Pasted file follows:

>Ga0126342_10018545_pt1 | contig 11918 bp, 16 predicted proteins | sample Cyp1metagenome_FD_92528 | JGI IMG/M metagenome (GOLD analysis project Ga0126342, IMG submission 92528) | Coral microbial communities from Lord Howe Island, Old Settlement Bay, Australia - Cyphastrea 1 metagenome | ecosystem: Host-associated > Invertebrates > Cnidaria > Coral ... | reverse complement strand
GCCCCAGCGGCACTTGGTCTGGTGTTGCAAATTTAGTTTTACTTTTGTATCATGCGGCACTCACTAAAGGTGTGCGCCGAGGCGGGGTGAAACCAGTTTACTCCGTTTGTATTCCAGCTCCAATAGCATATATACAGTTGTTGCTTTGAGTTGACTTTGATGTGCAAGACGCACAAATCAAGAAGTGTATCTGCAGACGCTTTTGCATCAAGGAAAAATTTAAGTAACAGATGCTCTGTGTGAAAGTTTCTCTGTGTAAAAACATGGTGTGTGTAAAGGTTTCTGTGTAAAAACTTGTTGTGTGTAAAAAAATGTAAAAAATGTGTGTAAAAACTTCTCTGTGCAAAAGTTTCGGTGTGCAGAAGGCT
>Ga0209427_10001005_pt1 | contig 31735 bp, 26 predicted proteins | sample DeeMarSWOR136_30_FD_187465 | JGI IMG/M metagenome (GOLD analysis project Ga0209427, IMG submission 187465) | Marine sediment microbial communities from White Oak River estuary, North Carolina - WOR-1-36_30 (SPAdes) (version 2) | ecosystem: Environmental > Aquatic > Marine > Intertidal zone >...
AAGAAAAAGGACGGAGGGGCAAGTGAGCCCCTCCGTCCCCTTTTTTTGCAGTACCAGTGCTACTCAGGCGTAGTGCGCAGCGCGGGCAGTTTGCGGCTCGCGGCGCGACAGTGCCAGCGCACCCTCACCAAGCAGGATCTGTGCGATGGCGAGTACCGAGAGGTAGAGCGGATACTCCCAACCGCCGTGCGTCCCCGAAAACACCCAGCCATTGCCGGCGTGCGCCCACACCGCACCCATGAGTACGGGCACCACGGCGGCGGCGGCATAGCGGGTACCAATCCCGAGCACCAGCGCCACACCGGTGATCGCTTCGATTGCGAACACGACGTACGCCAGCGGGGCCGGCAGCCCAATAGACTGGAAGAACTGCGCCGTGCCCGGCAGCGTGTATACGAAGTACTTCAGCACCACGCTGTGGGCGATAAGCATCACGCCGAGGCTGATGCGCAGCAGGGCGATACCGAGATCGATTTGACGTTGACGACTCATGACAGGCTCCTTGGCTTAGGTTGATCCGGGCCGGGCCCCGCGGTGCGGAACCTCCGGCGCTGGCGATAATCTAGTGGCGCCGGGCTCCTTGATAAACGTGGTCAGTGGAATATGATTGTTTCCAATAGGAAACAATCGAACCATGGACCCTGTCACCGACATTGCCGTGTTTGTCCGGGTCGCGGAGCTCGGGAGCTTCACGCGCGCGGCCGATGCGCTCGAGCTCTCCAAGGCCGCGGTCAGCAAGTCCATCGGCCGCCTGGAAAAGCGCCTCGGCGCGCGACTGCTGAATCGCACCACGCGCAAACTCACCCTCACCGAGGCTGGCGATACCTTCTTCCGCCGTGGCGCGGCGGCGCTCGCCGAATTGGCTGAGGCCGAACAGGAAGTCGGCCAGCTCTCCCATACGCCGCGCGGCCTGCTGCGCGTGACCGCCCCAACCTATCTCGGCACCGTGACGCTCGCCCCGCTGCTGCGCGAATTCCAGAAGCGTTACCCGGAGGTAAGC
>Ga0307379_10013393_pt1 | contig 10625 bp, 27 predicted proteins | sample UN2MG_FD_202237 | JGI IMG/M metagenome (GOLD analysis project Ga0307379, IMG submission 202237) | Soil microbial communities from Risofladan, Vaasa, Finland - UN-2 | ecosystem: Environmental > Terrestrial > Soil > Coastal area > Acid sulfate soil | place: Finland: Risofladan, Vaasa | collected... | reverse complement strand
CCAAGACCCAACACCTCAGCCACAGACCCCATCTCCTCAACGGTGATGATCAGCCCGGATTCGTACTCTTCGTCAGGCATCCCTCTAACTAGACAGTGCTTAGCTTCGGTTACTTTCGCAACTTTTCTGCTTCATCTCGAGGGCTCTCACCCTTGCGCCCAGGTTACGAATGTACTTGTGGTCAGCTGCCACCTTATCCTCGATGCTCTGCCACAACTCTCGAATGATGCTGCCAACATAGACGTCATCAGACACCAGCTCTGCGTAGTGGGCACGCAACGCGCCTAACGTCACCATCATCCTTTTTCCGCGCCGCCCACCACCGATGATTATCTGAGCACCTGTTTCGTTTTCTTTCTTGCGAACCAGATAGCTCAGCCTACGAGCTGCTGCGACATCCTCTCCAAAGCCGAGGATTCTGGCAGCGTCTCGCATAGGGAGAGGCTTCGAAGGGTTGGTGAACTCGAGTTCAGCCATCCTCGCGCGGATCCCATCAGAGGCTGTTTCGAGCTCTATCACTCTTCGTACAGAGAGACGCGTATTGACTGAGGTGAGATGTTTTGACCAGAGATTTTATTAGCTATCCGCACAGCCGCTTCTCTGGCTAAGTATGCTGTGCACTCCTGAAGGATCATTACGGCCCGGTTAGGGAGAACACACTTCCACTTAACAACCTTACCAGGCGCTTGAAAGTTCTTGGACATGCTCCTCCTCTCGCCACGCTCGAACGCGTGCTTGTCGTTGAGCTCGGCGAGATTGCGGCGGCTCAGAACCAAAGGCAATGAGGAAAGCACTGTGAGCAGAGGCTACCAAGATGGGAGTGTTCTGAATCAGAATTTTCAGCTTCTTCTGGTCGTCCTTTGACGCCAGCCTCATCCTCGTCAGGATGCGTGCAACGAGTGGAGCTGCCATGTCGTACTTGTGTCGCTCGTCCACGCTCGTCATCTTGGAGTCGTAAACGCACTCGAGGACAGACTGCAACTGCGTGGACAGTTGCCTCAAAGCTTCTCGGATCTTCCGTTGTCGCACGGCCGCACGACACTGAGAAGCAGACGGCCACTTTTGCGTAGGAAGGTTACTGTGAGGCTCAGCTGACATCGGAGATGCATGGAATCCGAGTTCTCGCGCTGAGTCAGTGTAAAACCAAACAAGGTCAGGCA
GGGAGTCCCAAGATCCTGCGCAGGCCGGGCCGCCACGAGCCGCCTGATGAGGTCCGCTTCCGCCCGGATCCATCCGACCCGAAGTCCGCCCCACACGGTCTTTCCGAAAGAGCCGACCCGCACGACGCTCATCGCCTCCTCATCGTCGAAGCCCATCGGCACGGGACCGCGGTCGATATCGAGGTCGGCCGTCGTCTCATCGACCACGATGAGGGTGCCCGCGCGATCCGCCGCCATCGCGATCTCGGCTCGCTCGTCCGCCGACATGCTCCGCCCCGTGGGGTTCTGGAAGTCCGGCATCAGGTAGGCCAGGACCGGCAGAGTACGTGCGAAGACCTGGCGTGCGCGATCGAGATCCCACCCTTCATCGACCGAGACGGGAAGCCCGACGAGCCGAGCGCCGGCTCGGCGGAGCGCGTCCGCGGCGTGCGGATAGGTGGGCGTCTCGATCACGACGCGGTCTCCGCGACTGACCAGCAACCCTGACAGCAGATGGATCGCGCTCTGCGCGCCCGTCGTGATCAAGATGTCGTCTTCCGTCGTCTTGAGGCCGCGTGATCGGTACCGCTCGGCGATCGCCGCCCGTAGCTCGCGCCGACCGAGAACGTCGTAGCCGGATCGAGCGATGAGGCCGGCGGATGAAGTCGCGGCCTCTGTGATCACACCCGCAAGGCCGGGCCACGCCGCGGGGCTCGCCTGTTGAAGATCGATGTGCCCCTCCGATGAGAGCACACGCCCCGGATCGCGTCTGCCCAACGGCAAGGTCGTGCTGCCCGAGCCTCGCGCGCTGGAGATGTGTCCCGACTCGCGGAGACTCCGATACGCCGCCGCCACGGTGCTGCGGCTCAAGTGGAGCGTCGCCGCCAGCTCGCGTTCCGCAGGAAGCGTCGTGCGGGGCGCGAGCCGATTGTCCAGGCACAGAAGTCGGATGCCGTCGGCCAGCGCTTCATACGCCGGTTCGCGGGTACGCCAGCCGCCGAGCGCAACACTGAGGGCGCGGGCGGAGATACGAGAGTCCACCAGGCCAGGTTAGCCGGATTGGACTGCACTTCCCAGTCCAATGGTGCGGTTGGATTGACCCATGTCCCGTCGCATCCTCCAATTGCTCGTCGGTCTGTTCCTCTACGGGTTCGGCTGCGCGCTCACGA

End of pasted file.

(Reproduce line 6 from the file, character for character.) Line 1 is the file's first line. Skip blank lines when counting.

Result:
CCAAGACCCAACACCTCAGCCACAGACCCCATCTCCTCAACGGTGATGATCAGCCCGGATTCGTACTCTTCGTCAGGCATCCCTCTAACTAGACAGTGCTTAGCTTCGGTTACTTTCGCAACTTTTCTGCTTCATCTCGAGGGCTCTCACCCTTGCGCCCAGGTTACGAATGTACTTGTGGTCAGCTGCCACCTTATCCTCGATGCTCTGCCACAACTCTCGAATGATGCTGCCAACATAGACGTCATCAGACACCAGCTCTGCGTAGTGGGCACGCAACGCGCCTAACGTCACCATCATCCTTTTTCCGCGCCGCCCACCACCGATGATTATCTGAGCACCTGTTTCGTTTTCTTTCTTGCGAACCAGATAGCTCAGCCTACGAGCTGCTGCGACATCCTCTCCAAAGCCGAGGATTCTGGCAGCGTCTCGCATAGGGAGAGGCTTCGAAGGGTTGGTGAACTCGAGTTCAGCCATCCTCGCGCGGATCCCATCAGAGGCTGTTTCGAGCTCTATCACTCTTCGTACAGAGAGACGCGTATTGACTGAGGTGAGATGTTTTGACCAGAGATTTTATTAGCTATCCGCACAGCCGCTTCTCTGGCTAAGTATGCTGTGCACTCCTGAAGGATCATTACGGCCCGGTTAGGGAGAACACACTTCCACTTAACAACCTTACCAGGCGCTTGAAAGTTCTTGGACATGCTCCTCCTCTCGCCACGCTCGAACGCGTGCTTGTCGTTGAGCTCGGCGAGATTGCGGCGGCTCAGAACCAAAGGCAATGAGGAAAGCACTGTGAGCAGAGGCTACCAAGATGGGAGTGTTCTGAATCAGAATTTTCAGCTTCTTCTGGTCGTCCTTTGACGCCAGCCTCATCCTCGTCAGGATGCGTGCAACGAGTGGAGCTGCCATGTCGTACTTGTGTCGCTCGTCCACGCTCGTCATCTTGGAGTCGTAAACGCACTCGAGGACAGACTGCAACTGCGTGGACAGTTGCCTCAAAGCTTCTCGGATCTTCCGTTGTCGCACGGCCGCACGACACTGAGAAGCAGACGGCCACTTTTGCGTAGGAAGGTTACTGTGAGGCTCAGCTGACATCGGAGATGCATGGAATCCGAGTTCTCGCGCTGAGTCAGTGTAAAACCAAACAAGGTCAGGCA